Halloran & Keats (2023) FedCFamC1A 56

The appeal in Halloran & Keats [2023] FedCFamC1A 56 is a judgement dealing with parenting. 

The appeal was allowed, and Orders made on the 15th of December 2022 were set aside, three of the Orders made on the 20th of June 2018 were aside and the matter was sent back to rehear an Amended Initiating Application filed in November 2022 and a Response to an Initiating Application filed on the 14th of September 2022. Costs Certificates were given. 

The mother had appealed eight Orders dismissing her application to revise existing Parenting Orders and compelling her to pay the father’s costs of successfully resisting her application. 

The parties had Consent Orders in place that were made in June 2018. 

Those original Orders:

“also purported to regulate the manner in which the parties could revise them, by expressly providing this:

That the mother may submit to an independent psychiatric assessment, involving the provision of a written report. In the event she does so she shall ensure the psychiatrist is provided with copies of the reports previously prepared by [other expert witnesses]; the father’s affidavit affirmed 1 June 2018, and the mother’s affidavit affirmed 29 May 2018, and the mother shall make available to the psychiatrist any further material requested by the psychiatrist.

The mother must serve a copy of any such psychiatric report on the father by email or by post.

Both parties have liberty to apply to vary all Orders except 1, 2, and 10 on one occasion upon the completion of Orders 20 and 21, and this will be the occasion referred to in Notation A.”

There was a notation that said:

“Notwithstanding the authority of Rice v Asplund, that once the mother has complied with Orders 20 to 21, that the parties be at liberty to seek a variation of all Orders except 1, 2, and 10 on one occasion without demonstrating there has been a significant change in circumstances since these Orders were made and neither party shall raise that as a reason the Court should not hear the application.”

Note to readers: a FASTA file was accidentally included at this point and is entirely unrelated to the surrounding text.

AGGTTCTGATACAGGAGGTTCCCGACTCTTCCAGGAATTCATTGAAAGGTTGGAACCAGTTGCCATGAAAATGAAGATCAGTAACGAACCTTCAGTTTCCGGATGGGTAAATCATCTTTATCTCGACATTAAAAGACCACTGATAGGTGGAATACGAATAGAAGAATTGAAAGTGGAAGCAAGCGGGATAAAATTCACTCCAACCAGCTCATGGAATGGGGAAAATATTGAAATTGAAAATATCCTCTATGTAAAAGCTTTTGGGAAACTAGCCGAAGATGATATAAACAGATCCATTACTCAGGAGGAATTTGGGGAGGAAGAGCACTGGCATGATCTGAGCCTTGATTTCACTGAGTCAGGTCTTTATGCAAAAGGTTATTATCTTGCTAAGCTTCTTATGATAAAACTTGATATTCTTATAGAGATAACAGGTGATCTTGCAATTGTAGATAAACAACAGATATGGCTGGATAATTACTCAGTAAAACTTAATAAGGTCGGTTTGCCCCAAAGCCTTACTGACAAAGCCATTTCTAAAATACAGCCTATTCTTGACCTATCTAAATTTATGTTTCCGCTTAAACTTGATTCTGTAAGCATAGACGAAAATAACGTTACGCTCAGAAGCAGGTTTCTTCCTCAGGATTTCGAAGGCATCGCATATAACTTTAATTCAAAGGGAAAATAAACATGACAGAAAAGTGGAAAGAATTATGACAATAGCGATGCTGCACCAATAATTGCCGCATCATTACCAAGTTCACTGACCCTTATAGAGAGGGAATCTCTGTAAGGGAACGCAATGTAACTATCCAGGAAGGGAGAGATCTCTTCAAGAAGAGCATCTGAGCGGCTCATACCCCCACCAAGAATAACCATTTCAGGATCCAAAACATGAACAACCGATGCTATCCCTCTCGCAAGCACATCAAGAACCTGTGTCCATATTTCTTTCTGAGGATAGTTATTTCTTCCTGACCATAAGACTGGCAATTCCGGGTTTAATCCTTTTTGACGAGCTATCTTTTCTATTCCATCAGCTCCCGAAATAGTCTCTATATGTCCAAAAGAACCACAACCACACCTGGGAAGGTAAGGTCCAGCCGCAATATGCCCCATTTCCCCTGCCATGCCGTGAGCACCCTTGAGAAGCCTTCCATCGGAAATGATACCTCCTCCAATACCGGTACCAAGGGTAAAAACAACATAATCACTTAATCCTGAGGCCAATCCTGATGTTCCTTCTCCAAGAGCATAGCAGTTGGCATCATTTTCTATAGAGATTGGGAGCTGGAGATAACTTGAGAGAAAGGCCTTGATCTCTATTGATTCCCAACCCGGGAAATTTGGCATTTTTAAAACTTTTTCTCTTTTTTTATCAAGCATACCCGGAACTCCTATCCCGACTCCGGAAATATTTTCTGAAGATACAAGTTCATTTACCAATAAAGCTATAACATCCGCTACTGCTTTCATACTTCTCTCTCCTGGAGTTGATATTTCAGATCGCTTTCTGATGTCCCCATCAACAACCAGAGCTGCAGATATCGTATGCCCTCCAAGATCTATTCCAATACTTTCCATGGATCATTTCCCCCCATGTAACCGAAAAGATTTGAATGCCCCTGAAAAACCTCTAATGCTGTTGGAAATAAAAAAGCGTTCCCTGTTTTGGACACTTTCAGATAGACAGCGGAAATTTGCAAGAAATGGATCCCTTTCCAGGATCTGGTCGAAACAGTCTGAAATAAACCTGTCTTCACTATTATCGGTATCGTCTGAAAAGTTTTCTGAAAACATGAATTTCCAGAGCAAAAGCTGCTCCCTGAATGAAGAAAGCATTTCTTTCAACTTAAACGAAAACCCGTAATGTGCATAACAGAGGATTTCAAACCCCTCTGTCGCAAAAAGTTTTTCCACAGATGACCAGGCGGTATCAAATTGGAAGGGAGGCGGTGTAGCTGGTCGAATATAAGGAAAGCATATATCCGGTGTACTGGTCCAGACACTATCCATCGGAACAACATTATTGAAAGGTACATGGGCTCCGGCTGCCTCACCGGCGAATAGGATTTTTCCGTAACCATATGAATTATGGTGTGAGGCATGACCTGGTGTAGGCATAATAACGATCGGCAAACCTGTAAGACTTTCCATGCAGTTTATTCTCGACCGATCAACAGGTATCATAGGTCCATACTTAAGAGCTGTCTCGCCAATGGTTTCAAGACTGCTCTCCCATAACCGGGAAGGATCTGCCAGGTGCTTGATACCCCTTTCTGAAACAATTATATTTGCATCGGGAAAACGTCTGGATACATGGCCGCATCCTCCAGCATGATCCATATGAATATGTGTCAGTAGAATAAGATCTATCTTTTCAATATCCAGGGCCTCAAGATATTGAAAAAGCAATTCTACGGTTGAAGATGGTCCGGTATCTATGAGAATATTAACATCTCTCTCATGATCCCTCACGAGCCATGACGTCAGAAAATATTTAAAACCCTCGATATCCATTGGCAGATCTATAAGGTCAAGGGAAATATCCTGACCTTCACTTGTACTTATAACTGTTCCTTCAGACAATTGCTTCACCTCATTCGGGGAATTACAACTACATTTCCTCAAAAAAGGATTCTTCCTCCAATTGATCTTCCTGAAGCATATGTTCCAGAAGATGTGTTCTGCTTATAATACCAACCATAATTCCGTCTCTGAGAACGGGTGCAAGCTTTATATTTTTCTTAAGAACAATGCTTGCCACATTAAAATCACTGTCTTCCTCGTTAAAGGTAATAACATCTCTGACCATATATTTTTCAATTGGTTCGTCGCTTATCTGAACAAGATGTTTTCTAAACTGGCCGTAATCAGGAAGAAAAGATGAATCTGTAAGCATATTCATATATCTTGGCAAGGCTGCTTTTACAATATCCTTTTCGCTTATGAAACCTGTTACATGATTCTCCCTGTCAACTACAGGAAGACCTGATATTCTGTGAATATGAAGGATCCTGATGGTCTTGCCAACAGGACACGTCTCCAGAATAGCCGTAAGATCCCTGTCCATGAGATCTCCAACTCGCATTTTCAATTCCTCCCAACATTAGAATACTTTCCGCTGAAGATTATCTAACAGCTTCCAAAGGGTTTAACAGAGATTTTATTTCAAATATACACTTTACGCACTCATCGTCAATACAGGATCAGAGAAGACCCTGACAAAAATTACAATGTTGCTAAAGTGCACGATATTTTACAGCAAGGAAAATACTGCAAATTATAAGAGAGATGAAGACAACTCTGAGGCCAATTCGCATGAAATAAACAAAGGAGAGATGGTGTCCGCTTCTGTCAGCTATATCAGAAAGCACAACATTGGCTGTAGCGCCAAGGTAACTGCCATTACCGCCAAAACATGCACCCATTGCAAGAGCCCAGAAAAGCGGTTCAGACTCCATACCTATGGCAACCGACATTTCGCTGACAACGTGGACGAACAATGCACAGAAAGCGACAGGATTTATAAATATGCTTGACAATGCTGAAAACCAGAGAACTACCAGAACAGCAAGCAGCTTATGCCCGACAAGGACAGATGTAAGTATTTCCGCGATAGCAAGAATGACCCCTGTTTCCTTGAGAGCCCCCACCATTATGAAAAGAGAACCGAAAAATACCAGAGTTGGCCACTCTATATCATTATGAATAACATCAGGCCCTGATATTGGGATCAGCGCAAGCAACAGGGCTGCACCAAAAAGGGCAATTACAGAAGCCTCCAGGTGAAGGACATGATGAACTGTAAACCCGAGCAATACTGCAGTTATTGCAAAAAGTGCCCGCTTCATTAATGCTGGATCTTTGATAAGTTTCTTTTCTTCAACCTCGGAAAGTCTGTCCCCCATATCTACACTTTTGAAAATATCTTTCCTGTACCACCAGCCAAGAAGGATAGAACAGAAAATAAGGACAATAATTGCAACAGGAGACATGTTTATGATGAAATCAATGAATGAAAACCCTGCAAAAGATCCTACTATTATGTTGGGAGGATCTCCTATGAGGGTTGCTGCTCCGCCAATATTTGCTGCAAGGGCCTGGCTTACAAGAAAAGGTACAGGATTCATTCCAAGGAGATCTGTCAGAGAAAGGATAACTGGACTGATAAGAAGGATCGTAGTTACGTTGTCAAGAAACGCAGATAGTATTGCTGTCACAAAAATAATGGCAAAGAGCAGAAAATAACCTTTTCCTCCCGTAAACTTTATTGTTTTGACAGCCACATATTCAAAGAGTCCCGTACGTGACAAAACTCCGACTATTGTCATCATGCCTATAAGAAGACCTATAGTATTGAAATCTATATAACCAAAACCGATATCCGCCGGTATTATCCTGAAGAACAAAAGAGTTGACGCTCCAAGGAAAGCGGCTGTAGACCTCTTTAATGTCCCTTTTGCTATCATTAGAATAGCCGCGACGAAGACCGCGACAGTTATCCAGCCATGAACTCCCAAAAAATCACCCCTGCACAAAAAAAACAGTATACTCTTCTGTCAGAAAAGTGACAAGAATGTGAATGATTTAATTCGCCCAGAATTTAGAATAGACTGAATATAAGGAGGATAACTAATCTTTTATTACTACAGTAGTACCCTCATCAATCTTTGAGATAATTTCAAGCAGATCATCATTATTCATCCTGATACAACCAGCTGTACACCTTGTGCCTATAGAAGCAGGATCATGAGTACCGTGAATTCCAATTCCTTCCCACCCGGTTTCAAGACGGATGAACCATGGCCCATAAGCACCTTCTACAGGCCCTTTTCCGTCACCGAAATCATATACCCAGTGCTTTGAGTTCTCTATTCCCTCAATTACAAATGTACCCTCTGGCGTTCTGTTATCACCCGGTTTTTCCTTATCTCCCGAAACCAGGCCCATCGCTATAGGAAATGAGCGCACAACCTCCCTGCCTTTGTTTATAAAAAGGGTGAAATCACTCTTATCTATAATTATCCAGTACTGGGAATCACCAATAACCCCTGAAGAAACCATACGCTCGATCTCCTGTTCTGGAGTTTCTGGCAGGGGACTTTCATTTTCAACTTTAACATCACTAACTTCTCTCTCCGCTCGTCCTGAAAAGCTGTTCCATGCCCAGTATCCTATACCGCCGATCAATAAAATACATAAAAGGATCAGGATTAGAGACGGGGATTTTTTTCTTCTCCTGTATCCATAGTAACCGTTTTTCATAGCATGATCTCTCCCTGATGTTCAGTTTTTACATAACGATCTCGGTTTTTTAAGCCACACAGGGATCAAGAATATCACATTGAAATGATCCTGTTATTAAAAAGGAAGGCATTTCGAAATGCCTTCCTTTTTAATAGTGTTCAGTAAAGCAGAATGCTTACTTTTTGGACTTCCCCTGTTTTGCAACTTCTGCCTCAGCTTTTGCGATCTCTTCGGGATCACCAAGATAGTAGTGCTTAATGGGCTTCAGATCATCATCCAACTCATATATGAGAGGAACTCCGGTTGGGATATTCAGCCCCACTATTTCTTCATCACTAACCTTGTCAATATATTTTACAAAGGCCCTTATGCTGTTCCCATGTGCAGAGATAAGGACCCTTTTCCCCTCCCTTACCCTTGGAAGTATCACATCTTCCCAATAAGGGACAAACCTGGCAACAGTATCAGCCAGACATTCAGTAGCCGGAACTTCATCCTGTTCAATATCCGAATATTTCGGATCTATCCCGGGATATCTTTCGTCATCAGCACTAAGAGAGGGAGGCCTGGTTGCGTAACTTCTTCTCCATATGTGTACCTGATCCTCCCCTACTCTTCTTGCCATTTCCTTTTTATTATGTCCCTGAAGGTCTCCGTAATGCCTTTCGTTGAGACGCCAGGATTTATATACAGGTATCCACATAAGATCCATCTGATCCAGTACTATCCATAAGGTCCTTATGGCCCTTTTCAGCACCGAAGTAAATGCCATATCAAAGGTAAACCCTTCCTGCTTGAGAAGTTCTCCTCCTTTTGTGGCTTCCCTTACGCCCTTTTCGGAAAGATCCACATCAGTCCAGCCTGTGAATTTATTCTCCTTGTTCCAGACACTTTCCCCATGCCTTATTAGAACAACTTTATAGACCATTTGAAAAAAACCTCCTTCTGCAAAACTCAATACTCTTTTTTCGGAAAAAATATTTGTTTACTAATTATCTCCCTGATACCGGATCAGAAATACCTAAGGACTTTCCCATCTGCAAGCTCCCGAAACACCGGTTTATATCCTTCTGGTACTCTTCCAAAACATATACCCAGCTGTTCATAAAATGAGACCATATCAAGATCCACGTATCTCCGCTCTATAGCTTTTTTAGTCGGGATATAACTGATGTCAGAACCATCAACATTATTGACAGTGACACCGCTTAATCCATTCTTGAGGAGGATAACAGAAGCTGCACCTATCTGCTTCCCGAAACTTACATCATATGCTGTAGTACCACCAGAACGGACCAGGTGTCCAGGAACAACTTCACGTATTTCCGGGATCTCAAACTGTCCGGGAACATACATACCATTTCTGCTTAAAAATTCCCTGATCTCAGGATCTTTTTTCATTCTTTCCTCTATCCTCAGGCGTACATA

This case was of interest because from time-to-time parties do wish to have Orders that can be revisited on their own terms without needing to run the gauntlet of the Rice v Asplund tests. 

It would appear that goal was that the mother was free to revive the proceedings “in an attempt to vary the original orders (save those governing the children’s residence and parental responsibility), provided only that she first obtains and serves an independent psychiatric assessment”.

In August 2022 the mother sought “the wholesale discharge and replacement of the existing orders.”

There was a hearing and “the primary judge only ordered the dismissal of the mother’s Initiating Application, but not her Amended Initiating Application, despite being well aware of the application in its amended form. Nevertheless, it is accepted by the parties that the appealed orders were intended to finalise the entire cause – not just to dismiss the mother’s primary application and leave her fall-back application to be determined on the merits at some later time.”

The mother’s amended application had brought her within the terms of the original plan that she wouldn’t need to establish a Rice v Asplund circumstance, but her original application had been one that would require it. 

The Appeal Court found:

“The procedural unfairness and erroneous application of legal principle which can be identified in the Reasons for Judgment both stem from disagreement over the proper construction of the June 2018 Orders and the manner in which those Orders blocked the mother’s applications.”

The Court said the orders thereby “purport to exclude the operation of the principles established by Rice v Asplund under certain conditions.”